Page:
It was a long wait of around 30 minutes. As we expected the doors of the plane to close when more ‘buses’ shrieked to a halt, one after another carrying hoards of passengers. Every passenger was overloaded with ‘cabin baggage’ – a huge suitcase and a pack of three bottles of whisky. The aircraft was looking more like a Bihar train. Unlike the aircraft staff, the passengers already sitting in the aeroplane were watching with awe as every possible space in the aircraft was stacked with liquor. There were women, men and children carrying the three-bottle pack of the ‘prized’ drinks.
Once the doors closed, the aircraft turbines started. Instead of moving forward it started moving backwards triggering a comment by businessman Rauf Ahmad Punjabi that the aeroplane seems inebriated.
After the plane gained the requisite height, the pilot switched on the lights. There was a total mechanical response. Half the passengers changed the SIM cards of their mobiles replacing Indian SIMs by Lankan ones. Three-fourth passengers took out tiffins they had brought from home and started dinner. It was only later that we came to know that they all were small time “businessmen” who purchase the three-bottle pack from the duty free shop and flew to Colombo to sell it. “We get this pack for US $ 68 and we sell it for Rs 10,000 in Sri Lanka,” one young boy said. “We also take 20 kilograms of merchandise mostly silk saris that are in demand.”
A middle aged ‘trader’ from Chennai who could speak Hindi, Tamil and a bit of English said, he flies four times a week in this late night flight. “It will be the same flight that would fly me back tomorrow night,” he said. His estimation was that a trip with three-bottles of whisky and other merchandise makes a neat saving of Rs 4000 after deducting the ticket expenses for the 90-minutes flight. Tourism being one of the major drivers of Lankan economy needs lot of costly liquor that comes from India.
The same culture, aircraft staff would tell me later, exists on the flights to Kabul. The only difference was that the Sikhs and the Khans would take an empty suitcase as cabin baggage and fill it to the brim with chocolates.
Hindi-Paki Bayi Bayee
The island nation’s airport is manned by a huge workforce that includes a number of workers from both India and Pakistan. Not far away from the Rann of Kutch where they have eyeball-to-eyeball confrontation, here they work with each other as comrades, friends and colleagues. Sri Lanka which has tourism as one of the main sources of its GDP, visa on arrival is permitted to the residents of as many as 77 countries. The easy visa regime coupled with fascinating beaches and cheap services makes it one of the best locations for travellers. It gets around half a million foreign tourists every year and it expects a boom as the guns have fallen silent. January and February 2010 have witnessed a jump by 32 and 67 percent over the arrivals in 2009.
Till recently the home to one of the worst civil strife, Sri Lanka will take a long time to come out of its impact. In Colombo, otherwise humming with activity round the clock, the concertina wires are still intact but are suitably protecting the security enclosures only. Still most of the roads leading to the capital city are manned by a number of police posts but the system is civilized and humane. A cop would raise the ‘stop’ sign and the bus would come to grinding halt, another cop with the gun will see the identity of the driver and let him go. There are lines of civilians passing through the marked lines and in certain cases being frisked as well (perhaps because of the elections that are round the corner). But a system of barricades and searches as it exists in Srinagar, cannot be seen anywhere in the capital of the strife torn nation. Even newspapers carry some stuff that looks similar to Kashmir. A feature in Sri Lanka’s Sunday Observer newspaper last week talked about how erstwhile LTTE young militants have set up a cricket team and want to get laurels for their country.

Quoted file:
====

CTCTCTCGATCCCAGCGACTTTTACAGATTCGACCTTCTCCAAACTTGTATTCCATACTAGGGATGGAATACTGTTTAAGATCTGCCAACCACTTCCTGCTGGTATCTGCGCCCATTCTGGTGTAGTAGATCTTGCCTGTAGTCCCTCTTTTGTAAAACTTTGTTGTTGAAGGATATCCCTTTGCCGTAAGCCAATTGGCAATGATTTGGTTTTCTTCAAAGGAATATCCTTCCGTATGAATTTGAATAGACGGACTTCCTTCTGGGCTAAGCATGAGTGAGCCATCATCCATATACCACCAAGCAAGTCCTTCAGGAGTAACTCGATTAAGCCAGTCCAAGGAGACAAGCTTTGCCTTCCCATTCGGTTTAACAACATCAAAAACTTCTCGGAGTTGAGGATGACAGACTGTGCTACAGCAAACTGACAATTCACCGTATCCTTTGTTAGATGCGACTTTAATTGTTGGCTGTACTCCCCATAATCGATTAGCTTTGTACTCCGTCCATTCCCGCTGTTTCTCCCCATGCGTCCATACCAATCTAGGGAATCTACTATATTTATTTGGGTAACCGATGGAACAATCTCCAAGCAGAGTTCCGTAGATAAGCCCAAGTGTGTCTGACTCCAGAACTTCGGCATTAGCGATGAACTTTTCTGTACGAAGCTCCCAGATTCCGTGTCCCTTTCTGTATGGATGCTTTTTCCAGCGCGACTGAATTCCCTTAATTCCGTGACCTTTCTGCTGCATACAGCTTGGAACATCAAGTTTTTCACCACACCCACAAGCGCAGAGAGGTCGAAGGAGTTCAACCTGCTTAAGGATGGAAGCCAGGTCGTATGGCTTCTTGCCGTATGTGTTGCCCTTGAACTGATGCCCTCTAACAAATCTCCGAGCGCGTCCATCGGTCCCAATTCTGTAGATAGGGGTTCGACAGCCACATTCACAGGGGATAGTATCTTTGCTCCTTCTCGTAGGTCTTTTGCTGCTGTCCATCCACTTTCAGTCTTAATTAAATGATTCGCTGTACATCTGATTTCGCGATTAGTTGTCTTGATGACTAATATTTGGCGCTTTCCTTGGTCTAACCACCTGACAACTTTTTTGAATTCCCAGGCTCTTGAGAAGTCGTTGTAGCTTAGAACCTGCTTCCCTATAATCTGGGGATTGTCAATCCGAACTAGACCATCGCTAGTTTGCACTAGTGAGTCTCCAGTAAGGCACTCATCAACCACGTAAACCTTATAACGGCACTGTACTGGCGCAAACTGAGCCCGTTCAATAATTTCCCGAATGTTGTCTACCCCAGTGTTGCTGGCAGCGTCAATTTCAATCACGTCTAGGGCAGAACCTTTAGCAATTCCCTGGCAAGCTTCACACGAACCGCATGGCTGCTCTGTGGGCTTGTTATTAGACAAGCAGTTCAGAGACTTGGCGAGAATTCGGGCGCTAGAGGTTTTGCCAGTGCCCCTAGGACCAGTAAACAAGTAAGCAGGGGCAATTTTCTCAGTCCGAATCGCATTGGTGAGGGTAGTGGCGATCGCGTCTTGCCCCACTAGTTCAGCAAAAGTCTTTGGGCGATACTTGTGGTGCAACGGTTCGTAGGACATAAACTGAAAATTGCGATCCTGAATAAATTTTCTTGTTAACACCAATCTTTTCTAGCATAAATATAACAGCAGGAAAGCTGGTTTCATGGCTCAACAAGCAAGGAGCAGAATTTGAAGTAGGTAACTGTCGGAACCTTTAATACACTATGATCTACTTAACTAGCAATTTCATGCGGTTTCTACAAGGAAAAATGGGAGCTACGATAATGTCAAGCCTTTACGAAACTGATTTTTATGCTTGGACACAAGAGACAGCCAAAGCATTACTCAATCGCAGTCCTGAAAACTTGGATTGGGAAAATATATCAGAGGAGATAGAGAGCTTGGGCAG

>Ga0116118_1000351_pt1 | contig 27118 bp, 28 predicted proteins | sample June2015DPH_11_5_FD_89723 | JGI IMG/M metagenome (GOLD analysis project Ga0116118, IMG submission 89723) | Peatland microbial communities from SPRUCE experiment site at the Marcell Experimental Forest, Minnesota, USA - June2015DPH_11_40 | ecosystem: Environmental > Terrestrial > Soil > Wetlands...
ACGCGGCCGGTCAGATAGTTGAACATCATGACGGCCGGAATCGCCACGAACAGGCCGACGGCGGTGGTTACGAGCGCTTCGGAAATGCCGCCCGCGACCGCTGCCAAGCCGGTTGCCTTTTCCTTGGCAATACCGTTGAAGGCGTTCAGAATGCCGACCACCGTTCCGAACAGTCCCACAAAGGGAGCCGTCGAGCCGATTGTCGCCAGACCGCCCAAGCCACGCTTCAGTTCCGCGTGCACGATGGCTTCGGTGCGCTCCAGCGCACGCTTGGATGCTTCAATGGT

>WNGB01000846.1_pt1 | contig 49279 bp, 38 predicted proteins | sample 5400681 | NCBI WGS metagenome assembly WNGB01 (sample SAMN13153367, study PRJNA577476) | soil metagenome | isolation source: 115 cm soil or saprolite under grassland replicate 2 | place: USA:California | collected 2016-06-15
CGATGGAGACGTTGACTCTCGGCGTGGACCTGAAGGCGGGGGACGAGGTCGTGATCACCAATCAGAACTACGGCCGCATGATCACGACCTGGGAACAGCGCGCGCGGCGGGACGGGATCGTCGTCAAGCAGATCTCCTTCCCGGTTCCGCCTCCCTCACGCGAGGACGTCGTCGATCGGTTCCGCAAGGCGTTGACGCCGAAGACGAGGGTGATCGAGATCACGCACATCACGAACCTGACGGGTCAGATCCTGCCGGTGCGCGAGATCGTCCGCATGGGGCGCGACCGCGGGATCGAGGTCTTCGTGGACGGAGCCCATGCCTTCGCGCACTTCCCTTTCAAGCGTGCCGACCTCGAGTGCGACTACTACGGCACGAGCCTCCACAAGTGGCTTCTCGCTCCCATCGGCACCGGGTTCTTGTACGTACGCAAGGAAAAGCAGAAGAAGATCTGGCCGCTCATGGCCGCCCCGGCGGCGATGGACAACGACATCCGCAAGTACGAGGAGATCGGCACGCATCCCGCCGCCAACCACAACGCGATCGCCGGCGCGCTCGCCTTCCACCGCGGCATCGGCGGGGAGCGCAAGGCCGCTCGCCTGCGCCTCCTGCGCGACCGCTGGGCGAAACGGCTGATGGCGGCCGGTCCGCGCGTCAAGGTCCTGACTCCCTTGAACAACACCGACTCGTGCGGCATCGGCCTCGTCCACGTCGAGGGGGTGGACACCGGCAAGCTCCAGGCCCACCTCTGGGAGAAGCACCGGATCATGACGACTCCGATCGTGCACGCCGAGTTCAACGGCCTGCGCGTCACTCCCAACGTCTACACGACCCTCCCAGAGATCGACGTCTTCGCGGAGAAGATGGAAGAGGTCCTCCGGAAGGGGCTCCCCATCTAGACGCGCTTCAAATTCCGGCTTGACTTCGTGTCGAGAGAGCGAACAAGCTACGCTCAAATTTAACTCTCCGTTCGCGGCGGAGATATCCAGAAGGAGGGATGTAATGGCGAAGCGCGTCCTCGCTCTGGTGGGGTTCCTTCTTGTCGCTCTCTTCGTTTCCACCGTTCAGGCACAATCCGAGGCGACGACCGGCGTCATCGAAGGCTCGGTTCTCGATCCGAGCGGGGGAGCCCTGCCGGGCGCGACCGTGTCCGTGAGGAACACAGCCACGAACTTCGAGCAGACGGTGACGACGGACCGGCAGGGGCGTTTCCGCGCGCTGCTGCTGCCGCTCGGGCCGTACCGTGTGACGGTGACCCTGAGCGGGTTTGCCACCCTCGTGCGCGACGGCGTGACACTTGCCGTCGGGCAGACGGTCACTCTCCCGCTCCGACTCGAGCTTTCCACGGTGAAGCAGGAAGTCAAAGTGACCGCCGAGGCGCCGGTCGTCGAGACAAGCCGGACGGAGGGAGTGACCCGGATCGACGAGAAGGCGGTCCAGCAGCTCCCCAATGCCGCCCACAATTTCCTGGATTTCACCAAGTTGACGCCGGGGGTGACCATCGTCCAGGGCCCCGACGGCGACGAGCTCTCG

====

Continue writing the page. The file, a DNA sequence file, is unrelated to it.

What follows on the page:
My Tamil driver said the LTTE is over. Though the gun battles were always far away from Colombo but they have stopped. He ruled out the possibility of its grand revival but asserted the Tamils seem to be where they were for many decades. He said in the nine province and 25 district Sri Lanka with over two crore population, the power is with the majority Buddhist Sinhalese forming 69 percent of the population. Muslims (called Moors) and Christians make eight percent each and the rest 15 percent are Tamils. Muslims, he said control business and the Tamils – mostly Hindus, are neither in power nor in business. “We do small jobs but some of us make great doctors and engineers,” he said. Domination is clear. The Sunday Times reported that 38-year old Sarah Melanie Perera, a Sri Lankan Buddhist lady who converted to Islam in 1999 and married a Bahrain Arab would be kept for 30 days behind bars. She has written two books in Sinhala about her conversion which the Lankan police see as “offensive”.
“It is the third best airport in the world,” a Jammu gem was heard saying in Delhi’s Indira Gandhi International Airport before leaving for Colombo. After his flight landed late after midnight at the Bandaranaike International Airport, his 7-kms drive to his Negombo hotel through lanes made him say that “Jammu has better infrastructure than Colombo”. His 30-km drive to the cosmopolitan Colombo the next day after a good sleep finally forced him to admit: “No, Sri Lanka is a country”.